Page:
This post is the third in a series of posts on Route Redistribution. If you didn’t yet read the first two, here are the links:
So far in this series, the route redistribution examples we’ve worked through used a single router to do all of the redistribution between our autonomous systems. However, from a design perspective, we might look at that one router and realize that it's potential single point of failure.
For redundancy, let’s think about adding a second router to redistribute between a couple of autonomous systems. What we probably don’t want is for a route to be advertised from, let’s say, AS1 into AS2, and then have AS2 advertise that same route back into AS1, as shown in the figure.
The good news is, with default settings, that probably won’t be an issue. For example, in the above graphic, router BB2 would learn two ways to get to Network A. One way would...
In a previous post, we considered the need for route redistribution, and we also took a look at some configuration examples. This posts builds on that previous configuration and discusses how we can filter routes using route maps.
Specifically, the previous example performed mutual route redistribution between EIGRP and OSPF, where all routes were redistributed between the two autonomous systems. However, some design scenarios might want us to prevent the redistribution of every single route. One way to do that filtering is to use a route map.
For your reference, here’s the topology we’re working with:
Also, with our current route redistribution configuration, the IP routing table on router R1 looks like this:
Let’s say, for some reason, we don’t want the 192.168.2.0 /24 network redistributed from EIGRP into OSPF. One way to do that filtering is to use a route map that references an access control list (ACL).
First, let’s go to router R2 and...
If the security track is on your radar, particularly CCNA Security, you need to have a working understanding of configuration and troubleshooting with Cisco's Adaptive Security Device Manager (ASDM).
In this video, I'll walk through the setup of a basic clientless SSL VPN using Cisco's GUI-based ASDM software.
All the best,
Our organizational IT environments are constantly changing, driven by factors such as telecommuting, cloud technologies, and BYOD (Bring Your Own Device) policies. This requires modular and dynamic architectures in place, allowing flexibility while still maintaining a rigid security posture. One of the most foundational ways to accomplish this is through the use of network security zones, which we'll take a look at in this blog post. We'll cover common security zone types, and also zone filtering policy considerations for each.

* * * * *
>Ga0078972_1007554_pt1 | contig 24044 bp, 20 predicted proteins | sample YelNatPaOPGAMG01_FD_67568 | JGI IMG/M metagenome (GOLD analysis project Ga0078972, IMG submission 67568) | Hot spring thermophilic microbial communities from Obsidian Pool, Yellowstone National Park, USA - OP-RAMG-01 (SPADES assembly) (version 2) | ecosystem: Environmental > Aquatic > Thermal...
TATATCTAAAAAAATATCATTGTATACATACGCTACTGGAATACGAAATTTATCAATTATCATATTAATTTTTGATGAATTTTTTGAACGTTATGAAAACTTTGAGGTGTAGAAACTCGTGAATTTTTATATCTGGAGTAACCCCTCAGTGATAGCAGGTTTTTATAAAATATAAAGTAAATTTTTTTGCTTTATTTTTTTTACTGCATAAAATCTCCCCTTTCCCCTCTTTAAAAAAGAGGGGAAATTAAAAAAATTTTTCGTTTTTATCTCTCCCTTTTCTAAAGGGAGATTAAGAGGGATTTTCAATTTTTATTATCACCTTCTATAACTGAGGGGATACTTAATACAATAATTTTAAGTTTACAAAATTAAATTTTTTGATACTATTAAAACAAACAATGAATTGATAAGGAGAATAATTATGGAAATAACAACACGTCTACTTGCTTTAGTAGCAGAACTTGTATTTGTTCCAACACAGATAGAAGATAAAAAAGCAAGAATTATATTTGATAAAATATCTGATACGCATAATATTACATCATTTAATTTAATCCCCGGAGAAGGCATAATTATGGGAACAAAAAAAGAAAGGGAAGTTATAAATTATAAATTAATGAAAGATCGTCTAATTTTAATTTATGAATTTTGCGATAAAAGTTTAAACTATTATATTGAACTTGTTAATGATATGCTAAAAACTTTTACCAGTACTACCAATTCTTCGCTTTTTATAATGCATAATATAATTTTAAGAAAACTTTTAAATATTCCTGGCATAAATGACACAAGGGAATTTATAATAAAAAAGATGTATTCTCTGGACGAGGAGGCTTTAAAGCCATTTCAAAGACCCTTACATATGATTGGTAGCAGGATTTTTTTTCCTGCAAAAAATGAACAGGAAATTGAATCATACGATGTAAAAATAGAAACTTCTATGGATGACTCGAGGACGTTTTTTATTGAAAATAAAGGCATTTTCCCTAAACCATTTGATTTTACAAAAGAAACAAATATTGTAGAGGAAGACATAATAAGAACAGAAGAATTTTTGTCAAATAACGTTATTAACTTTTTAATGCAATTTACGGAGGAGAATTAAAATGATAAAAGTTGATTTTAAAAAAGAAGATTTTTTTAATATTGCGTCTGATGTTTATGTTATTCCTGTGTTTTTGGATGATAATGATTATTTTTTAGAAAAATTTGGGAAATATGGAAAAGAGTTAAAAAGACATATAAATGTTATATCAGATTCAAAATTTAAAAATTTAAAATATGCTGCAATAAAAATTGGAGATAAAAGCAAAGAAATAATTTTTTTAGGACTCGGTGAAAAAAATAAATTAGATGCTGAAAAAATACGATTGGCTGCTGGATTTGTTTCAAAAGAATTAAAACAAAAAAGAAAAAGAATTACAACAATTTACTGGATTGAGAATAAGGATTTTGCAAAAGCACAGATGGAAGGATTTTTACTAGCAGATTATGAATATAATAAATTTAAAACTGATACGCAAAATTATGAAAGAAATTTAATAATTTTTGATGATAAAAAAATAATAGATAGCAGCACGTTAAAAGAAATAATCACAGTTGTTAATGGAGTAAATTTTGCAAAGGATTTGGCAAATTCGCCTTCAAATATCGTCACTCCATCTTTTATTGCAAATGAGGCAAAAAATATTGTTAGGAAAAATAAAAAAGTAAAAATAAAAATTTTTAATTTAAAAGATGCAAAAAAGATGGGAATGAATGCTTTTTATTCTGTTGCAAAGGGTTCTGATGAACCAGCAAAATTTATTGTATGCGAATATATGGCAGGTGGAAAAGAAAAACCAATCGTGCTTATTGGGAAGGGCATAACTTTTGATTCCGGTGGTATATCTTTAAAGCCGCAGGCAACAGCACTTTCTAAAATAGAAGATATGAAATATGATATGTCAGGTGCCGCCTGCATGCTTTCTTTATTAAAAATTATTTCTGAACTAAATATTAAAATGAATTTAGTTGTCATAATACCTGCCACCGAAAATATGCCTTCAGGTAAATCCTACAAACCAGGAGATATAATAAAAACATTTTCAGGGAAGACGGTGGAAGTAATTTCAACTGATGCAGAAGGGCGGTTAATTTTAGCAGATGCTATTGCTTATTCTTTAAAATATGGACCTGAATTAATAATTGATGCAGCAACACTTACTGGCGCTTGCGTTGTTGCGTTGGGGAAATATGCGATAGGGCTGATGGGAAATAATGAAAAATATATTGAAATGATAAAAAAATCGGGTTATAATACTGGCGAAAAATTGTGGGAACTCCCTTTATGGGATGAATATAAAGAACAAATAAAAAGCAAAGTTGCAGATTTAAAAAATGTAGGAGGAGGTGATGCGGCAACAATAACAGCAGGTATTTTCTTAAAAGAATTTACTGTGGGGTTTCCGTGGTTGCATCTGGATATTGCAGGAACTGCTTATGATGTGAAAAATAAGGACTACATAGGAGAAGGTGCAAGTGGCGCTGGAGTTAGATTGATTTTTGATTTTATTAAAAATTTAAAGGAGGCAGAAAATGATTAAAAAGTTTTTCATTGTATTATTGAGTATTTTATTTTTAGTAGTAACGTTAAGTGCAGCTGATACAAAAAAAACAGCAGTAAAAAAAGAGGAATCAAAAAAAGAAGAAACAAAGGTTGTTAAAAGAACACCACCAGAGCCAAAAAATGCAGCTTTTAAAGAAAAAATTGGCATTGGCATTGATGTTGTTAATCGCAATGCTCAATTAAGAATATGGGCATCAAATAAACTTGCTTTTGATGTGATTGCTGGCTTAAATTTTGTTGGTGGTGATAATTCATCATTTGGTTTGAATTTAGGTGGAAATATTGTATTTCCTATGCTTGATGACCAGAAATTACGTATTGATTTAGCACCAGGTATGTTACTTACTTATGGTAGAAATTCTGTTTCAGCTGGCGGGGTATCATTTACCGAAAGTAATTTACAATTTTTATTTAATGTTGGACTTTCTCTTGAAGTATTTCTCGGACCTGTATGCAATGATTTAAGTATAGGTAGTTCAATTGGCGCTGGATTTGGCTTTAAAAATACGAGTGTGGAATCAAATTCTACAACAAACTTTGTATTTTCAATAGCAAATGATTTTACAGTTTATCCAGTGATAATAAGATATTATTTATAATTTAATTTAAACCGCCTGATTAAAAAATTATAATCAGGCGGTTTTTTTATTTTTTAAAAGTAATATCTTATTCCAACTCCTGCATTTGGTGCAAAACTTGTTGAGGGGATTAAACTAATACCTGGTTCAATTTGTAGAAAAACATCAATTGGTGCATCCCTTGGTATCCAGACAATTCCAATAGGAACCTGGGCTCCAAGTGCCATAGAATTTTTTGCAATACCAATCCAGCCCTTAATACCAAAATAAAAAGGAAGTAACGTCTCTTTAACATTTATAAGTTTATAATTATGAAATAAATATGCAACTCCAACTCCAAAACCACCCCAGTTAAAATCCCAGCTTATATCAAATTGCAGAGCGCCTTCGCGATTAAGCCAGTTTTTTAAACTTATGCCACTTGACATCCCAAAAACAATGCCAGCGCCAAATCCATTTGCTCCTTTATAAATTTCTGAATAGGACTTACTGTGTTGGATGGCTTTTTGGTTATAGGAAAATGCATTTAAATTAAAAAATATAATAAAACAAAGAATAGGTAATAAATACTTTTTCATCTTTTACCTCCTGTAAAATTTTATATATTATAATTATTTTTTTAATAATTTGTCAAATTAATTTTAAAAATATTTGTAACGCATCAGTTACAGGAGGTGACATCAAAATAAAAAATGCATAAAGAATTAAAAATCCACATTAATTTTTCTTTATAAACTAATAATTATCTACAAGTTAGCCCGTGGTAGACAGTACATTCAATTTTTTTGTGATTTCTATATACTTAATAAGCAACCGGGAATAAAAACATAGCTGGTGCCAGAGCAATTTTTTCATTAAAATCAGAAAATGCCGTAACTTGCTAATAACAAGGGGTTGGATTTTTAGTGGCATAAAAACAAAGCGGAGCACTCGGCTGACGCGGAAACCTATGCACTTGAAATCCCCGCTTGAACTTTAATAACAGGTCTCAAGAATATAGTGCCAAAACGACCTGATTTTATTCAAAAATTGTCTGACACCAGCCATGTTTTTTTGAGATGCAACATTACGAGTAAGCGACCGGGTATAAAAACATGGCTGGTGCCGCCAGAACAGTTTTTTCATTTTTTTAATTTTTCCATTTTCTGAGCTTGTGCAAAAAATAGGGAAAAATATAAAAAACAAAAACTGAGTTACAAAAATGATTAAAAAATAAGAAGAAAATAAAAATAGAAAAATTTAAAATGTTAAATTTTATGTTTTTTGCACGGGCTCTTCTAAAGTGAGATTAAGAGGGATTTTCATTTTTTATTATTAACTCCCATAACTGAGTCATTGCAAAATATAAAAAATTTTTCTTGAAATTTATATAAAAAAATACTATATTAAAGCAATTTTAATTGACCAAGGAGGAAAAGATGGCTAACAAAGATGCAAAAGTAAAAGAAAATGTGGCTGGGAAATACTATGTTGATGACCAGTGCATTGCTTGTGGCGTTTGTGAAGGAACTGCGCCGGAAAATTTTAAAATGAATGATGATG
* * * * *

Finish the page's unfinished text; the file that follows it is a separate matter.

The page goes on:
A security zone is a portion of a network that has specific security requirements set. Each zone consists of a single interface or a group of interfaces, to which a security policy is applied. These zones are typically separated using a layer 3 device such as a firewall.
In a very broad sense, a firewall is used to monitor traffic destined to and originating from a network. Traffic is either allowed or denied based on a...
Introduction to Route Redistribution
Until there is one routing protocol to rule them all, there is a need to have multiple routing protocols peacefully coexist on the same network. Perhaps Company A runs OSPF, and Company B runs EIGRP, and the two companies merge. Until the newly combined IT staff agrees on a standard routing protocol to use (if they ever do), routes known to OSPF need to be advertised into the portion of the network running EIGRP, and vice versa.
Such a scenario is possible thanks to route redistribution, and that’s the focus of this blog post. Other reasons you might need to perform route redistribution include: different parts of your own company’s network are under different administrative control; you want to advertise routes to your service provider via BGP; or perhaps you want to connect with the network of a business partner. Consider the following basic topology.